Now, I can agree that what Holder wasn't so suspect as far as any "intention" or "probability" of this administration.  I can cede that point.

But, I do think that Americans need to look at the topic as a whole.  You are right, this is the bastard child of the Patriot Act.  We were right to complain about that abomination of legislation.  But, now someone is adding another layer to the Patriot Act.

What will the next President do?

We, as citizens, need to draw a clear line for our leaders, so that regardless of political bent, they know what we will tolerate and what we won't tolerate.  So, like I said before, I don't care who is President, this has to stop.  We do not have to have dead bodies from a drone attack  in the streets of Los Angeles before we raise our voices.  It doesn't have to have happened already.  It is enough for the President to assert his right to do it.

No one said much when the drone killed the American overseas.  No one said, where was his trial?  Where was his attorney?  Where were the witnesses against him?  No, label him a terrorist and he was dead.  Well even Tim McVeigh  got a trial.  

We are a nation of laws and the citizens of this country have the right of Due Process.  no where in the Constitution does it say that a terrorist [or a traitor] has no rights.  In fact, it's quite explicit in naming the rights of a traitor in the Constitution.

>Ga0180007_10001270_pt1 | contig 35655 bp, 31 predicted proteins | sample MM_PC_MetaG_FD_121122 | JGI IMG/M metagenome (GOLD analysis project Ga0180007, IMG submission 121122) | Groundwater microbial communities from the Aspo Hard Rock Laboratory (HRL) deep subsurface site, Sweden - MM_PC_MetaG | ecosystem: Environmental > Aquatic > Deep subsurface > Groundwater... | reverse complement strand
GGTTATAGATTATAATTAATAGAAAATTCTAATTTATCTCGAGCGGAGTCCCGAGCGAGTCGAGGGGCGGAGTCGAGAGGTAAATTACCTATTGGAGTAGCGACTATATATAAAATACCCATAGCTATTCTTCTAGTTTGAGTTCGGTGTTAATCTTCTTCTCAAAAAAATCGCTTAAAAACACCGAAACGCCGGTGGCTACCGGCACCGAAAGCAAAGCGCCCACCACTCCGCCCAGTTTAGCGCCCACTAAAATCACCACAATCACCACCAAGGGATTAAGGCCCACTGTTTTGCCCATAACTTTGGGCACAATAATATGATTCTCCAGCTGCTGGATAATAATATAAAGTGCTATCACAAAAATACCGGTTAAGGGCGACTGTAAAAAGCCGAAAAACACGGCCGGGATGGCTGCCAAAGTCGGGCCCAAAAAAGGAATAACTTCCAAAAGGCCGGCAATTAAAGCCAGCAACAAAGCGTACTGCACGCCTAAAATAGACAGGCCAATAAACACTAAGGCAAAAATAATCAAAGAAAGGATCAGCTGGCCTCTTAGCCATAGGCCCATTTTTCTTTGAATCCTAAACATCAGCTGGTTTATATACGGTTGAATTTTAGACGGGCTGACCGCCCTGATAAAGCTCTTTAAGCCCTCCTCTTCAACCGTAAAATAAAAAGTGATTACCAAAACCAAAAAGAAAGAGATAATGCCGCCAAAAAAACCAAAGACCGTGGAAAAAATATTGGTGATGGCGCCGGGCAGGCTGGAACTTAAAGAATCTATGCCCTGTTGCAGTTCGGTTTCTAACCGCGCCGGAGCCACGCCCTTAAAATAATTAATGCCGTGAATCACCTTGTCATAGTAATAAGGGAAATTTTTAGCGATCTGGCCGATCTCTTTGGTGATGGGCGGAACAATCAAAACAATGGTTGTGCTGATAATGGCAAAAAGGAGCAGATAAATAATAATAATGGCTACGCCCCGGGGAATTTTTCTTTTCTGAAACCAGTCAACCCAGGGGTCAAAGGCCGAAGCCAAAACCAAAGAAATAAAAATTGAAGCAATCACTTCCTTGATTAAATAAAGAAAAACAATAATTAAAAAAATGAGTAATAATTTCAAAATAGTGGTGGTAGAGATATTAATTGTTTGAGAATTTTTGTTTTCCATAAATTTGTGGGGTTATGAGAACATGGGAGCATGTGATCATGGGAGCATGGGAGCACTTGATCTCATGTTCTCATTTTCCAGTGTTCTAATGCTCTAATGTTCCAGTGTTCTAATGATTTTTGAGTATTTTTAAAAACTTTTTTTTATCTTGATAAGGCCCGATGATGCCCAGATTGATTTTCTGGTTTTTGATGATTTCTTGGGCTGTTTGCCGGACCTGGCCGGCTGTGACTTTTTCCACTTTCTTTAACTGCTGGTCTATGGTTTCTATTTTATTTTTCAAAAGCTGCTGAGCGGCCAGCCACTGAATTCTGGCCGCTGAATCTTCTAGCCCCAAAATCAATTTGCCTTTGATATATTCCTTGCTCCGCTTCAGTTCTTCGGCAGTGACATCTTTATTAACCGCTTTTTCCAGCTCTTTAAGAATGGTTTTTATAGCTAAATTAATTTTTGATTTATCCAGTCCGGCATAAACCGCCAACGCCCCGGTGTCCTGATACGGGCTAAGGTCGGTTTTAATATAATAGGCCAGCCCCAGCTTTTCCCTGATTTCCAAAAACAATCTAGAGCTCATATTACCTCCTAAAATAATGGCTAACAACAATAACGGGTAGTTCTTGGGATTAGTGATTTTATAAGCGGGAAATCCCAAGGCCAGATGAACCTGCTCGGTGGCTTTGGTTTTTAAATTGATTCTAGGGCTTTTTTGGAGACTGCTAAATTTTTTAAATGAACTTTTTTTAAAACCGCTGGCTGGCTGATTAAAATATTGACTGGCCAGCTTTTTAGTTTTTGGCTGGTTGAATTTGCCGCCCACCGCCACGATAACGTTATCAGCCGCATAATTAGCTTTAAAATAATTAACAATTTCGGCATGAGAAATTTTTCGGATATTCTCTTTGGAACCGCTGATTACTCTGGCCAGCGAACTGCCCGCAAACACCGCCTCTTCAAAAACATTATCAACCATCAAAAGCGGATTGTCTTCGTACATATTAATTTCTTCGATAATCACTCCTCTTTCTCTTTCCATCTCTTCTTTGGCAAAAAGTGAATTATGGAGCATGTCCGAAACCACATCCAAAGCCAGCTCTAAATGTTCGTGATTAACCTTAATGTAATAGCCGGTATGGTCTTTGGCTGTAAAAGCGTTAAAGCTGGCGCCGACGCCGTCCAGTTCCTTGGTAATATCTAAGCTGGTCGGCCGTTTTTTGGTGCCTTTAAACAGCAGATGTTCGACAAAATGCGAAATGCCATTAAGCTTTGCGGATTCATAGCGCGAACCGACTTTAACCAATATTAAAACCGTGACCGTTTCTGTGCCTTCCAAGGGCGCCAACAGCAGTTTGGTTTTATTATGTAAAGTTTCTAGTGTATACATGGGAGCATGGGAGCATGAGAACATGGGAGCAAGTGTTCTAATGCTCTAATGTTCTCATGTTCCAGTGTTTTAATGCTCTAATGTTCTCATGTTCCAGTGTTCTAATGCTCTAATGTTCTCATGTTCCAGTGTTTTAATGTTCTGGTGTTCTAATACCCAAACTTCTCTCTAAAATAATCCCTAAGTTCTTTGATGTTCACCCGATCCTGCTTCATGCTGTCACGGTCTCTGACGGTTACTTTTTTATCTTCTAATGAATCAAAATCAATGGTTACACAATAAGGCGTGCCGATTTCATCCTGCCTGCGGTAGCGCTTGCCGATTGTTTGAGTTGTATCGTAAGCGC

And this has been done.  It's not just a "what if?".  It happened.  As a nation we need to have this conversation.  How far are we willing to let our leaders go in our name?  And, how much are we willing to give up to do it?  These are moral questions, not political ones [imo].

Rules for surviving an Autocracy:

Rule#1: Believe the Autocrat.
Rule#2: Do not be taken in by small signs of normality.
Rule#3: Institutions will not save you.
Rule#4: Be outraged.
Rule#5: Don't make compromises.
Rule#6: Remember the future.

Source:
http://www2.nybooks....r-survival.html


#31 Balderdash

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Posted 07 March 2013 - 03:46 PM

View PostNonny, on 07 March 2013 - 03:08 PM, said:

I can't provide a link for this, because I don't know how to link stuff I find on Facebook, but it is from a page called Being Liberal:

Quote

TO SET THE RECORD STRAIGHT:
1. We do not support ANY killings by the US Federal and States Governments. That includes legal executions and non-judiciary killings by any means - INCLUDING drones. As liberals, we are pro-life.
2. No US Citizen was ever killed by a drone on US soil. Attorney General Eric Holder has said: “..the US government has not carried out drone strikes in the United States and has no intention of doing so. As a policy matter moreover, we reject the use of military force where well-established law enforcement authorities in this country provide the best means for incapacitating a terrorist threat...”